After announcing its plan for a new, 6-month update cycle for Windows 10, which Microsoft is treating as the last, monolithic release of Windows, the Redmond company has now announced its plans for the forthcoming Fall Creators Update (aherm) update.
Microsoft also announced the adoption of a new, Fluent design language, which strikes me as aesthetically pleasing, and a far cry from the Metro interface we've been saddled with since Windows 8. It carries on the bold color schemes, but marries it with a more subdued, less in-you-face style of user interface, and is supposed to encourage developers to design their apps in a way that makes sense on a variety of platforms - which, considering the advent of the Universal Windows Platform, makes all kinds of sense, doesn't it?
The Fluent Design System will focus on five hallmarks of design: light, depth, motion, material, and scale. Light will help users to know what they should focus on in an app (kinda like those lighting design cues we get in our own video games, right?); depth shows the relations between various interface elements; motion will work towards emphasizing events or actions; material invites users to touch the app probably with different texturing on interactive elements; and scale will help interfaces make the shift from 2D to 3D with Windows Mixed Reality (which Microsoft is positioning as one of the biggest new things for the future)
Microsoft if also introducing the Microsoft Graph, which is a timeline of sorts (like a Continuum of your time, eh) which is supposed to more tightly integrate your work across devices with your Windows experience. This means that so long as you possess a Windows system, it will more easily integrate with your other devices. Some features in this Microsoft Graph are:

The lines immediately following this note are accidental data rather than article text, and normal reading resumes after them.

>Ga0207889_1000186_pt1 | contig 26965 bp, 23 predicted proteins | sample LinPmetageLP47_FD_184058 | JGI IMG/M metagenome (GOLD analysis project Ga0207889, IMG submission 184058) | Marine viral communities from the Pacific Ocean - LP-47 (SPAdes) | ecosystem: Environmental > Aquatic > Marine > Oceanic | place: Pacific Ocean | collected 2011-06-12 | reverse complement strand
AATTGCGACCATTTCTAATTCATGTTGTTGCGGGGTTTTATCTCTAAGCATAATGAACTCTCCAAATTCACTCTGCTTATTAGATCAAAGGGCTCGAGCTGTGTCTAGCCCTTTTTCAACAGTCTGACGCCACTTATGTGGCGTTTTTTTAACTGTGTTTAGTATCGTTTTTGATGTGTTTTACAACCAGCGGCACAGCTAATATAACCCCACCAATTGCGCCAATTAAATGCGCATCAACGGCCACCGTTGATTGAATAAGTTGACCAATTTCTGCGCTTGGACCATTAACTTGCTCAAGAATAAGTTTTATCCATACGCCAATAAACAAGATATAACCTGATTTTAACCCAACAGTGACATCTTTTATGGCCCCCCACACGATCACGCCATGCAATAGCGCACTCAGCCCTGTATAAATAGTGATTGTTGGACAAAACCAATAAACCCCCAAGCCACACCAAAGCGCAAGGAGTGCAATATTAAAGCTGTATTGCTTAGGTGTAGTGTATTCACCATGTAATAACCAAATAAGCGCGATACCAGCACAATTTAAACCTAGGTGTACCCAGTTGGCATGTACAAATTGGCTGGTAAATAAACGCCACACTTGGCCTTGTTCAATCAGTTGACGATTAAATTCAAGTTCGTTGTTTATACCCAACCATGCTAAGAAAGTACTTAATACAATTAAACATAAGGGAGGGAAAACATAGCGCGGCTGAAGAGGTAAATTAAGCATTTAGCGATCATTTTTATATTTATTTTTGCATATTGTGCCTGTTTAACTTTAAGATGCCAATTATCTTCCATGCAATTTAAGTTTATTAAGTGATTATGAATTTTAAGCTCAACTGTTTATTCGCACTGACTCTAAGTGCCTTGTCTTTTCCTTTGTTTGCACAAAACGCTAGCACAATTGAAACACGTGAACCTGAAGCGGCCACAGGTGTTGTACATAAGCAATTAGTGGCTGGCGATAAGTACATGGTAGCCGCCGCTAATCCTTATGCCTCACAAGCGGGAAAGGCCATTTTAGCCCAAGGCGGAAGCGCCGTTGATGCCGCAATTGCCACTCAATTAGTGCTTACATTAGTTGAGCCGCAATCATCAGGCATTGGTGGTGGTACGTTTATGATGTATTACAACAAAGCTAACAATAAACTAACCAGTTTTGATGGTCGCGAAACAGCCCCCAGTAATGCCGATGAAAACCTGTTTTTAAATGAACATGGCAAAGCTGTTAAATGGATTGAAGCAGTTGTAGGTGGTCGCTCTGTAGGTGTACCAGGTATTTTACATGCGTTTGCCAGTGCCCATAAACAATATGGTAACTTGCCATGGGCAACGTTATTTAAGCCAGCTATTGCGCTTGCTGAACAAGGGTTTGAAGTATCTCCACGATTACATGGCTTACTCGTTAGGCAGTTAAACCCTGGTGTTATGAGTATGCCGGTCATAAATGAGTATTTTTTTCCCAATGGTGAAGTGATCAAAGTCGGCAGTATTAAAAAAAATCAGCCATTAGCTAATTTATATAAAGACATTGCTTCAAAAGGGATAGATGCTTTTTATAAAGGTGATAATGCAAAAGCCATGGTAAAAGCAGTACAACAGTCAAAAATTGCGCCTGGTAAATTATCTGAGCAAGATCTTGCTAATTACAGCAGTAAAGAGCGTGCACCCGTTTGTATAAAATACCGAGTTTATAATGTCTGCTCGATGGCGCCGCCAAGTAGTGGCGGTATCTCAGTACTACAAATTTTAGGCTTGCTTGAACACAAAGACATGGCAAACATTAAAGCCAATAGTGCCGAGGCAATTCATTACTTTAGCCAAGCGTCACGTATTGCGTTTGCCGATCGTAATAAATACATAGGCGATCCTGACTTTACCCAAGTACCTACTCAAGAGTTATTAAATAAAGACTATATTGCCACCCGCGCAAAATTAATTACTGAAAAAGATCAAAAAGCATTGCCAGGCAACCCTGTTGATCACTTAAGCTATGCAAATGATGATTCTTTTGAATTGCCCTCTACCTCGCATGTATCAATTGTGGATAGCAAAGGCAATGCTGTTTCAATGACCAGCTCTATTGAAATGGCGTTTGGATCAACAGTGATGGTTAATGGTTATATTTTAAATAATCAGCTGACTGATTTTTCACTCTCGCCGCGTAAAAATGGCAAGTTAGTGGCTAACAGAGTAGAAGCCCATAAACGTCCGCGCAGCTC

1. Timeline, where you can jump back in time to find what you were working on at a given time-frame.
2. Pick Up Where You Left Off, which empowers Cortana to know and transmit your last piece of work across devices should you so choose, kind of like updating a file on Dropbox.
3. Clipboard, which will duplicate information on your transfer area across your devices, in a cloud-powered way; and OneDrive Files on Demand, which seems a little like magic in that it "allows access to your files in the cloud without having to download them and use storage space on your device." Even online files can apparently be seen in File Explorer and accessed on-demand whenever they are needed.
4. Finally, Microsoft is introducing an entire new image and video editing app, dubbed the Windows Story Remix, which automatically stitches and animates your memories (read, your files), or even your friends' photos and videos, together, creating stories with a soundtrack, theme, and cinematic transitions. This is done automatically, though you can expect to have some user control over this. Microsoft is also integrating mixed reality by adding 3D objects to your photos and videos to tell stories in a whole new way, or turning your photos and videos into your own canvas, to be drawn on with Windows Ink.